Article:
Open Europe Blog

Having followed the twists and turns of the Cypriot bailout for the last couple of weeks we’ve been struck by how – even by the standards of eurozone crisis management – it has been spectacularly mishandled often with farcical results (FAZ‘s Klaus-Dieter Frankenberger described it as “hara-kiri crisis management”). Here’s our highlights:

Sunday 17th – The blame game begins 
The tentative agreement between Cyprus and its creditors was only a day old when the different parties tried to shift the blame for the politically toxic levy on small insured bank deposits. German Finance Minister Wolfgang Schäuble kicked it all off by seeking to distance the German government from the decision by blaming the Cypriot government, the ECB and Commission, which in turn prompted a series of denials from everyone else. The suggestion was that it was actually the Cypriot government who opted to include small savers in order to avoid hitting wealthier depositors (mainly Russians) even harder. The blame game continued throughout the week.

Monday 18th – Gazprom steps in with an alternative bailout? 
Following the acrimony over the agreement, it was reported that Russian energy giant Gazprom approached the Cypriot government the same weekend with an offer to fund the €10bn necessary to restructure the Cypriot banking sector in exchange for rights to Cypriot gas reserves. Although the story fitted in nicely with the geo-political tension narrative, it was quickly denied. Despite that, the rumours of a Russian bailout continued to be batted around for the entire week – none of which proved to be true.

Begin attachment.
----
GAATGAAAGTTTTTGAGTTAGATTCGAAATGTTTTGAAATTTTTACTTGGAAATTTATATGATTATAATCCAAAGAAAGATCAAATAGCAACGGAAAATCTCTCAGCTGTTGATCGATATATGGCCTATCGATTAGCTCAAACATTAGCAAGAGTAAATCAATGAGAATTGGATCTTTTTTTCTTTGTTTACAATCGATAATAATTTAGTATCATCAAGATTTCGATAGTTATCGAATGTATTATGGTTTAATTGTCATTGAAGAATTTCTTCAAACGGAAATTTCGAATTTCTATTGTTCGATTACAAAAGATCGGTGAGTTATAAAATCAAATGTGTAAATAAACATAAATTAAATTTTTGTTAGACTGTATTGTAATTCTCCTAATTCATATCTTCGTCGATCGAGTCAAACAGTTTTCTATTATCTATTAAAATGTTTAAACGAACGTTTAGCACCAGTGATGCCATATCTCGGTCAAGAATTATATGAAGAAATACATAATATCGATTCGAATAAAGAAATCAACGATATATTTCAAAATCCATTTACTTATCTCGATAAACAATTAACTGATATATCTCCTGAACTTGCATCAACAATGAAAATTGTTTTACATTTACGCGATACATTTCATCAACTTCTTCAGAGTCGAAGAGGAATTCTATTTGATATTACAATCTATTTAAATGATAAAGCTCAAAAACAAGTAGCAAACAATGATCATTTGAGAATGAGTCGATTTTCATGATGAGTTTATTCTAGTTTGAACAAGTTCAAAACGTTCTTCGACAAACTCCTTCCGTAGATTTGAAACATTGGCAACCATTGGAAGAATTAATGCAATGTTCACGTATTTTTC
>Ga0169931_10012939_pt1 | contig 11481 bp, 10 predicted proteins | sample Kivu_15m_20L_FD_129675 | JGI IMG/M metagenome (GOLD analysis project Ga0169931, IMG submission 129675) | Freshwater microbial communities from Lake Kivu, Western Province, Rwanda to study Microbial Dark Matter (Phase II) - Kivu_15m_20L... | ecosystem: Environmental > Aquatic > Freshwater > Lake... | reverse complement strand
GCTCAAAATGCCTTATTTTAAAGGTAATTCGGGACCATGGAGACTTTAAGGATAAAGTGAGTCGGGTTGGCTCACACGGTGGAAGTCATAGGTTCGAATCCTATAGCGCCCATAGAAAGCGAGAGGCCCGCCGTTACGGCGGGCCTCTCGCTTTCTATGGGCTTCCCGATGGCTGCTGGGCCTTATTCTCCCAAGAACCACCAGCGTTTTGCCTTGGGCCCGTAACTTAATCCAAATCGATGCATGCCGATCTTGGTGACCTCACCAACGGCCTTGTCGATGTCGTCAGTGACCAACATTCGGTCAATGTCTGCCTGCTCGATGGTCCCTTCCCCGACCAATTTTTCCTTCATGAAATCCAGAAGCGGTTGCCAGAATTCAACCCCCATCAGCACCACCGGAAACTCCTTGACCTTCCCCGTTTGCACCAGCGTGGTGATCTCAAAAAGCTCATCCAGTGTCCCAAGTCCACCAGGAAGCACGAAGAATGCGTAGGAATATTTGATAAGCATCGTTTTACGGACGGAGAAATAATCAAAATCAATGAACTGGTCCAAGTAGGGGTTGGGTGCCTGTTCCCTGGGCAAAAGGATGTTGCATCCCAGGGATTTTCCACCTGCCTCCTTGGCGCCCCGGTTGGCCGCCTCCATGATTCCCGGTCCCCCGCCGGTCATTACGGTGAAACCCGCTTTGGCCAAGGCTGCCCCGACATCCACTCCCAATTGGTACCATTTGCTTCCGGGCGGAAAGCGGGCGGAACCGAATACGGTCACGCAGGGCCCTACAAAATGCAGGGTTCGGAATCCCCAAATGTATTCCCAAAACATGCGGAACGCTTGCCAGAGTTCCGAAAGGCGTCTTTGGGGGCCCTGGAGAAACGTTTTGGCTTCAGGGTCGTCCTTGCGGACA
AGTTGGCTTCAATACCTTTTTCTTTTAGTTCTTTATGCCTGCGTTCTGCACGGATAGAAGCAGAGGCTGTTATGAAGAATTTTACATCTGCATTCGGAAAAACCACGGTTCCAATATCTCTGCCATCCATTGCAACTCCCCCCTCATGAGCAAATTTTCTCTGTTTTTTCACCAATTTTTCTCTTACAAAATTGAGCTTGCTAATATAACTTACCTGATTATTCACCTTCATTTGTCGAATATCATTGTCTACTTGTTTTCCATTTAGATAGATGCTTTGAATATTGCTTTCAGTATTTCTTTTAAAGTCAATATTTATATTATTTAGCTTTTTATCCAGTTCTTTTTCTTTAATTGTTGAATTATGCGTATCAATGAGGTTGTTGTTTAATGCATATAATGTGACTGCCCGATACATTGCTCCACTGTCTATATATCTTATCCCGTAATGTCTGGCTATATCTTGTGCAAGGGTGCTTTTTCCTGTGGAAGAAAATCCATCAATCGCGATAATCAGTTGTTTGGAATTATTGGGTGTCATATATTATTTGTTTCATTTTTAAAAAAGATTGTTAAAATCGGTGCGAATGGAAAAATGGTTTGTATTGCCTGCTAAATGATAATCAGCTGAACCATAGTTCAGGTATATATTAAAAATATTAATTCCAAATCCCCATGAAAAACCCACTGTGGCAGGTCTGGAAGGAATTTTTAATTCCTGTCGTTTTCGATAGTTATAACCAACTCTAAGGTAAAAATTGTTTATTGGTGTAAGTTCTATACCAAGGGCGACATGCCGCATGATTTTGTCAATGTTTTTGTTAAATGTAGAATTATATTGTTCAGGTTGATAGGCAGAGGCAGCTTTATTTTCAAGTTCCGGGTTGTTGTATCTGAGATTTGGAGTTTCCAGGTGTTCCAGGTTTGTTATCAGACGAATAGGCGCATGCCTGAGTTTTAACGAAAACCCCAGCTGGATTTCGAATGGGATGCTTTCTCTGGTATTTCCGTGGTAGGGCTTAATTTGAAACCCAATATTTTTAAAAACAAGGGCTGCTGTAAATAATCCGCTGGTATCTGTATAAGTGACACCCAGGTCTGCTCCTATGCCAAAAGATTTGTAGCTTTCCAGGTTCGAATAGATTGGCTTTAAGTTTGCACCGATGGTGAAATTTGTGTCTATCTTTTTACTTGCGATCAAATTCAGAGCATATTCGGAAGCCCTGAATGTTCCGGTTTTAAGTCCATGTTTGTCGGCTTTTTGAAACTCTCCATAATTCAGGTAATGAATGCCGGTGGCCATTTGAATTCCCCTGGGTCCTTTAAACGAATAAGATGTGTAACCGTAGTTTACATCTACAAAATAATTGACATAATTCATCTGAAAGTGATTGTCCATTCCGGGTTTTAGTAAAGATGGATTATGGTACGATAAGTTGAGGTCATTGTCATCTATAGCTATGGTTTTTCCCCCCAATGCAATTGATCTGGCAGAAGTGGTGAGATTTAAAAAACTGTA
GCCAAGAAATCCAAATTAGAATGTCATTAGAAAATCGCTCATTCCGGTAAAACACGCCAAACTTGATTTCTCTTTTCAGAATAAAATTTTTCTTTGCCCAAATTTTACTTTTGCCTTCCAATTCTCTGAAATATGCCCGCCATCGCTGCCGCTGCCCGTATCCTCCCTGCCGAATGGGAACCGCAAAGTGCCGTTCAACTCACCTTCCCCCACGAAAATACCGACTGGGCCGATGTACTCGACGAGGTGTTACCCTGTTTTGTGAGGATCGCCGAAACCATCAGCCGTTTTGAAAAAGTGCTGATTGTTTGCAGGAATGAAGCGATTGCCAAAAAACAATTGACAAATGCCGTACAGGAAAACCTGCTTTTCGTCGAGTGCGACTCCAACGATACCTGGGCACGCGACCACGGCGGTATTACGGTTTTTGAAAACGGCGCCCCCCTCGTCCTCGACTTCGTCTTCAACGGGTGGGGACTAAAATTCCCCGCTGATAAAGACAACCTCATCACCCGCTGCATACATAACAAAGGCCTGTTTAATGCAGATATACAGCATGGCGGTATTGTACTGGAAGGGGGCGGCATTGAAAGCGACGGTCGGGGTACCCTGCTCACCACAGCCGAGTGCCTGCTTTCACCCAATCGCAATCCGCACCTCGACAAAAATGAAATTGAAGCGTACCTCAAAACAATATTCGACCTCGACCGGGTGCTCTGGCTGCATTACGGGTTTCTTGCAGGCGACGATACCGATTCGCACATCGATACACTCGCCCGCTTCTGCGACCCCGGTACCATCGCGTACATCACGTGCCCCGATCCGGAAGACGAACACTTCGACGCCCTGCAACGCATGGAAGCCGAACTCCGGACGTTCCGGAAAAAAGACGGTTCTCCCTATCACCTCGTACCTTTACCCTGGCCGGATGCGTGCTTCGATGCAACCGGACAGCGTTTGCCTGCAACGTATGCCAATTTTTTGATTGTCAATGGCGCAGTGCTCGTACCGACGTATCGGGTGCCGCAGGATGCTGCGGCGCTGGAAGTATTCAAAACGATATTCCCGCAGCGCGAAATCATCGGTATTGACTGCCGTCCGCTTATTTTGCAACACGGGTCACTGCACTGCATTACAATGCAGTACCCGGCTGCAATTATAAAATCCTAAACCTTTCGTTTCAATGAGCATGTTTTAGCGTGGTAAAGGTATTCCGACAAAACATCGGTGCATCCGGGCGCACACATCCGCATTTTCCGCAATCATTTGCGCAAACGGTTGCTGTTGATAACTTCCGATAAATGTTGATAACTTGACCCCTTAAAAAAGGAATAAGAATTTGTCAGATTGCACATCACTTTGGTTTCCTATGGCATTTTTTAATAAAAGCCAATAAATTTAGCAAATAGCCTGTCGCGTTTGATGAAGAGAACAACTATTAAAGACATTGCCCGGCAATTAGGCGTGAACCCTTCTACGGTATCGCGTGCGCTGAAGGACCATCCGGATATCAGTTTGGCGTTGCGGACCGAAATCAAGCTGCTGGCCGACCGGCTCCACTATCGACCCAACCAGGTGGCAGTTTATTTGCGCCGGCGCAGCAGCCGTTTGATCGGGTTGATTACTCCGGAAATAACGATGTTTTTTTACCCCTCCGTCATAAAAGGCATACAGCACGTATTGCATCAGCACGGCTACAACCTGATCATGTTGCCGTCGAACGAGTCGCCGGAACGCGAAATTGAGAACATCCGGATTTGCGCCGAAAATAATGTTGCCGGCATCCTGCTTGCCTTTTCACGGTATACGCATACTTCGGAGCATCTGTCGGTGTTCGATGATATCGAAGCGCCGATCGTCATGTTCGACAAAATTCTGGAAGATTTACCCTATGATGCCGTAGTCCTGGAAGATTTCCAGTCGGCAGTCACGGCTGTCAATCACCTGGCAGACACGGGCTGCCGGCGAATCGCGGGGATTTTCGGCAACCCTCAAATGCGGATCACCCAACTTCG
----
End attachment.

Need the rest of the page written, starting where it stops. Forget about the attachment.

Tuesday 19th (Afternoon) – Cypriot Finance Minster’s non-resignation 
On Tuesday Cypriot Finance Minister Michalis Sarris flew out to Moscow to see if he could secure more favourable terms than those offered by the eurozone. While he was there, rumours began to fly around on twitter, seemingly substantiated by respectable news outlets like Kathimerini Cyprus, that he had resigned as he no longer enjoyed the confidence of President Nicos Anastasiades. Confusingly, further rumours began to circulate that Anastasiades had rejected his resignation. However Sarris later told Reuters that there was “no truth” to the original rumours.

Tuesday 19th (Evening) – Cypriot Parliament rejects bailout deal after days of negotiation
Originally scheduled for Monday, the Cypriot parliament’s vote on the deal negotiated by the eurozone finally took place on Tuesday evening after attempts at further postponement failed. The parliament voted overwhelmingly to reject the deal, with not a single MP voting in favour. Of course, the democratic vote is itself not the issue but it was farcical that the deal was pursued for four days before being put to a vote when it was clear it would need to be altered again. Not exactly effective crisis management, especially since the ‘No’ vote raised questions over Cyprus’ place in the euro.

Thursday 21st – Cypriot ‘Plan B’ shot down immediately
Following the vote above, Cypriot officials sought to cobble together a ‘Plan B’ to keep their chances of a eurozone bailout alive. Options on the table included the creation of a solidarity fund securitised with social security fund reserves, state assets, Church property and expected natural gas revenues. However this was shot down immediately by the troika as it was feared that it would not lower Cypriot debt to sustainable levels. Adding to the farce, the WSJ reports that Sarris (still in Moscow at this point) wasn’t returning calls from his eurozone peers. By Friday, the deposit levy was back on the table bringing negotiations full circle.